While a Notice of Non-responsibility is an important step for property owners to take in order to protect themselves from a mechanics lien brought forward by improvements made by tenants, it is only a possible means of defense against a mechanics lien. It is very beneficial to understand the parameters of the notice of non responsibility and under which circumstances you may be protected from becoming liable for a mechanics lien filed against your property.
Let’s take a look at an illustration:
A Tenant receives approval from his Landlord (Property Owner) to make tenant improvements to the unit he is leasing in order to improve his business. He is the owner of a Hair Salon located in the leased property and has contracted to install new sinks, chairs, and stylist work stations. He understands that he will be liable for all payments to any of the trades or materials suppliers who participate in this project. The Property Owner, with the understanding that the tenant is accepting all liability for this tenant improvement, agrees to allow the tenant to make these changes.
In order to protect himself from any payment defaults on the part of the tenant, which may be cause for mechanics liens being filed against the property, the Property Owner files a Notice of Non-Responsibility. This notice of Non-Responsibility is posted at the leased property to communicate to all contractors that he bears no legal liability for the project, and that should they have any issues collecting money owed for improvements made or materials supplied, they should direct their collections efforts exclusively with the tenant and refrain from filing any mechanics lien against the Property Owners interest in the leased property.
Ensuring the effectiveness of your Notice of Non-Responsibility
In order to be effective, a Notice of Non-Responsibility must be prepared, recorded and posted properly, which requires strict adherence to the statutes set forth by the state in which the lease property is located. For example in California if you prepare, record and post the notice correctly – but fail to complete the process within 10 days from the day you first became aware of the pending tenant improvements, the notice may be unenforceable to protect you from a mechanics lien.
Strengths and Weaknesses
It is possible that the tenant may elect to forgo his lease and abandon the property before the project is completed. Leaving all of the contractors and materials suppliers with unpaid invoices for this project. This could result in the Property Owner being named in a mechanics lien for unpaid balances due to tenant improvements made to his property. Many are surprised when this happens because they believed the Notice of Non-Responsibility would serve to prevent anyone from filing a mechanics lien. Unfortunately, this is not always the case.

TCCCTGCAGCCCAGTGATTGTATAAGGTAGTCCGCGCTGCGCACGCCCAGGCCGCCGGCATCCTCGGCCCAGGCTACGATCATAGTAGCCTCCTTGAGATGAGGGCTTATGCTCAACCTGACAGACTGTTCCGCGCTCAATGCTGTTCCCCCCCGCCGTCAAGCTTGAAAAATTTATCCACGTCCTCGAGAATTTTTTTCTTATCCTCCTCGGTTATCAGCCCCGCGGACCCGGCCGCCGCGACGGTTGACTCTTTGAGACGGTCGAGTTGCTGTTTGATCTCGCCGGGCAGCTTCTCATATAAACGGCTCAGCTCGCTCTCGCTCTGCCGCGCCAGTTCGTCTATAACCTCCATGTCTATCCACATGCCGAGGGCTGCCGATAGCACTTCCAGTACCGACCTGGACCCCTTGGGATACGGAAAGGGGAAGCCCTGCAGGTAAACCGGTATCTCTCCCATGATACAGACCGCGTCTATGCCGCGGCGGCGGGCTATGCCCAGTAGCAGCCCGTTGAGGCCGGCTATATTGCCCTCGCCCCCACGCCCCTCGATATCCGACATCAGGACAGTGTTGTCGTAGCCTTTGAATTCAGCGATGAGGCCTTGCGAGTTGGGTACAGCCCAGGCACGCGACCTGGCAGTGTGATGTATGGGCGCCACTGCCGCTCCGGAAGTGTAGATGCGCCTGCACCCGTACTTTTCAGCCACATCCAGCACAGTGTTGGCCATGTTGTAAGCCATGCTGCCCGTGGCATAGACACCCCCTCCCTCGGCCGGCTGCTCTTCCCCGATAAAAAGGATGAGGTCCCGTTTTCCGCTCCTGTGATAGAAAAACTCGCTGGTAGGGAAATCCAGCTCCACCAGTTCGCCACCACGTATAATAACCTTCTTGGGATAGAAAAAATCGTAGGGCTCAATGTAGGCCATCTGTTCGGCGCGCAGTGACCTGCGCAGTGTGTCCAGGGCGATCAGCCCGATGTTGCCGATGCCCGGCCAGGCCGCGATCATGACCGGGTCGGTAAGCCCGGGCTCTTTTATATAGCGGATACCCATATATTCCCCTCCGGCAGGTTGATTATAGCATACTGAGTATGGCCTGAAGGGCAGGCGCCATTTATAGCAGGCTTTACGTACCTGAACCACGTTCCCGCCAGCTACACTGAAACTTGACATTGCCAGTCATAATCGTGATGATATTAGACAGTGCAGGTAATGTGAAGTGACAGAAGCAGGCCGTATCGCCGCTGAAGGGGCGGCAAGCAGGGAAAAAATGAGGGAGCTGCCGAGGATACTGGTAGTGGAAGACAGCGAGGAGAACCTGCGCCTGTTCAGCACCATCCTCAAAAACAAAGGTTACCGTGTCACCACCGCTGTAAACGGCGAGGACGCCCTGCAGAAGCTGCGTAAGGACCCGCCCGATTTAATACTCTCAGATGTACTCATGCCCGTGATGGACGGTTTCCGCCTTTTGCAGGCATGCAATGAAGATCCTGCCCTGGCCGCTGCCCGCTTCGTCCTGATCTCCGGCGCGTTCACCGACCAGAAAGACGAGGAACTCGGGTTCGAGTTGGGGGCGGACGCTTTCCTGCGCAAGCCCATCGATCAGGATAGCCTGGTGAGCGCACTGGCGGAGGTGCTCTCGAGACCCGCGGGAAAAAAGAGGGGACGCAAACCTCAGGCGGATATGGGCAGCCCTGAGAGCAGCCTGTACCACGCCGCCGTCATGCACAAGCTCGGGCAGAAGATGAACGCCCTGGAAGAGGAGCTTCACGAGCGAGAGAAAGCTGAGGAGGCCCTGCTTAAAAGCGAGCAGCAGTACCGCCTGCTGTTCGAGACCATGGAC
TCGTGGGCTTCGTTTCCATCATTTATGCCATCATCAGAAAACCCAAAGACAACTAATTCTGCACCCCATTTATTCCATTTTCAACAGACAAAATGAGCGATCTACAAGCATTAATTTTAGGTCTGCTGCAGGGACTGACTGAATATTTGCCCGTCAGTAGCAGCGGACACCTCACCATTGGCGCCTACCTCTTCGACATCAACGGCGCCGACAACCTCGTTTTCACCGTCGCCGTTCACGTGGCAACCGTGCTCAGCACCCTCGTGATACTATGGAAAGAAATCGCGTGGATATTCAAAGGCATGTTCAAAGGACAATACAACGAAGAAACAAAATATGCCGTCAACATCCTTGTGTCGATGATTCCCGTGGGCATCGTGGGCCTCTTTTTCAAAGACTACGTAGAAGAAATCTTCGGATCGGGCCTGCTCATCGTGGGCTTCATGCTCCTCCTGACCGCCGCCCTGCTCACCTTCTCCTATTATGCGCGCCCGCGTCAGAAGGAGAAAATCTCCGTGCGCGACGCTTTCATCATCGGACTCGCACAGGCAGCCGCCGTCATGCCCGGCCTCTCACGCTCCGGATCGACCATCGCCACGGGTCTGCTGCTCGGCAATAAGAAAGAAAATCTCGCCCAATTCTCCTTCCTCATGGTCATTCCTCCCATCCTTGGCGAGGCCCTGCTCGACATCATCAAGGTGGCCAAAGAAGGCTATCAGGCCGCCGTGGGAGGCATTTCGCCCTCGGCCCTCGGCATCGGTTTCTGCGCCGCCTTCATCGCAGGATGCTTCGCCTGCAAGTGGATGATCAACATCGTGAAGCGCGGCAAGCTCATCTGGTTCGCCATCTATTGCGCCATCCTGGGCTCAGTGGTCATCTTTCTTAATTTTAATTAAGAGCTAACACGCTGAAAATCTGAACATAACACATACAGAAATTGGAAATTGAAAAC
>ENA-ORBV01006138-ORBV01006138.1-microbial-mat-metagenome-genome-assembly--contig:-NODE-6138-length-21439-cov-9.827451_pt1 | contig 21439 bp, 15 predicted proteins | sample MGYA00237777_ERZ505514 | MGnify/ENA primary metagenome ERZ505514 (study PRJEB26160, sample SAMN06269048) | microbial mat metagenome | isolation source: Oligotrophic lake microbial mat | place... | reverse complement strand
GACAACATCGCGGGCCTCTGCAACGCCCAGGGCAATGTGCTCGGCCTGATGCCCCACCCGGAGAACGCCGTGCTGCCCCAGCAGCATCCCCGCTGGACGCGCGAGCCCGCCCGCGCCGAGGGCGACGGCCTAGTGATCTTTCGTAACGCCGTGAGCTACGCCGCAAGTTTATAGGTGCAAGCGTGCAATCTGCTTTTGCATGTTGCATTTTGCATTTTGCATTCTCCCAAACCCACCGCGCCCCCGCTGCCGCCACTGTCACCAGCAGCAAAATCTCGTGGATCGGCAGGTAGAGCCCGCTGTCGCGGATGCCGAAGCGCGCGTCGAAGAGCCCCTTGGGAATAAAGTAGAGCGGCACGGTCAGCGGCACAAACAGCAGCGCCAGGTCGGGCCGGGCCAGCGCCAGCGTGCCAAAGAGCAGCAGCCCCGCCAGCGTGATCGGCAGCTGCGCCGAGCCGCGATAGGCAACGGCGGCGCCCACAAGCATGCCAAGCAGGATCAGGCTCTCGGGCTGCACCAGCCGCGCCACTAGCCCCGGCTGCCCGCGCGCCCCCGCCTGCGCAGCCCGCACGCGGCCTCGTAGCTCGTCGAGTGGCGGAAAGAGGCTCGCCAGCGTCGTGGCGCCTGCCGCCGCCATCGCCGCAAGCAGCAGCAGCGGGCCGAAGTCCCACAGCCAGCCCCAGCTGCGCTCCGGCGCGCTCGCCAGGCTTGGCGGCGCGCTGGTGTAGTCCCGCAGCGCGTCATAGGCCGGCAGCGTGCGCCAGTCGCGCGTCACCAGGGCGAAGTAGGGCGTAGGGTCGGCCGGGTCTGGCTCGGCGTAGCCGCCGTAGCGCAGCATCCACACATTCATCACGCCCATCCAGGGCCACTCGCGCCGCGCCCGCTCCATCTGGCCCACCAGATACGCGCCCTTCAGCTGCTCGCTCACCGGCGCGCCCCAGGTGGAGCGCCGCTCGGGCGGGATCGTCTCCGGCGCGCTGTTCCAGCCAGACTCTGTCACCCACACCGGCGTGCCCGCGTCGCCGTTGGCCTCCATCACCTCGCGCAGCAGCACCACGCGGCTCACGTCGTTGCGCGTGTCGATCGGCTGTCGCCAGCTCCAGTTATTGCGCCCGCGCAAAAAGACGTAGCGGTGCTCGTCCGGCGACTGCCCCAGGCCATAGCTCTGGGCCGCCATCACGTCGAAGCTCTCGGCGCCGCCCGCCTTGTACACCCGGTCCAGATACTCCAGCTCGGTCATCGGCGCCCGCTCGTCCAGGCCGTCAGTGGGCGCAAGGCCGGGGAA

In order for the Property Owner to not be found liable for the improvements, they will have to prove that the property did not benefit from any of the changes made, and that the work done was solely for the benefit of the tenant.
For example, if the Property Owner has re-leased the same property to a lessee who will benefit from the improvments made to the property, the property owner may be found to be benefitting from the improvements and can be held liable in court to pay what is owed. Alternatively, if they wish to re-lease the unit to be used for a different kind of business, and therefore must undo all of the work that was done, they may be able to have any mechanics liens discharged for lack of cause. Keep in mind, that if any part of the project is found beneficial to the Property Owner long term, such as new electrical wiring or improved plumbing, they may still be asked to make good on monies owed, or a portion thereof. If the Property Owner has received upon the initial leasing of the unit certain licensing fees, special payments, or an additional month’s rent – they may be asked by the court to use these funds to pay the mechanics lien holders.
From a standpoint of “Best Practices”, a Notice of Non-Responsibility is a smart solution to position the property owner from becoming liable to a mechanics lien. However, it is important that you understand that the notice of non-responsibility is only a possible means of defense and due diligence should be exercised when granting a tenant permission to make tenant improvements which may impact the property owners exposure.
If you would like to speak have someone who understands the process of the notice and/or would like to discuss your specific situation in further detail with an expert at CRM Lien Services, please contact us today for a free consultation.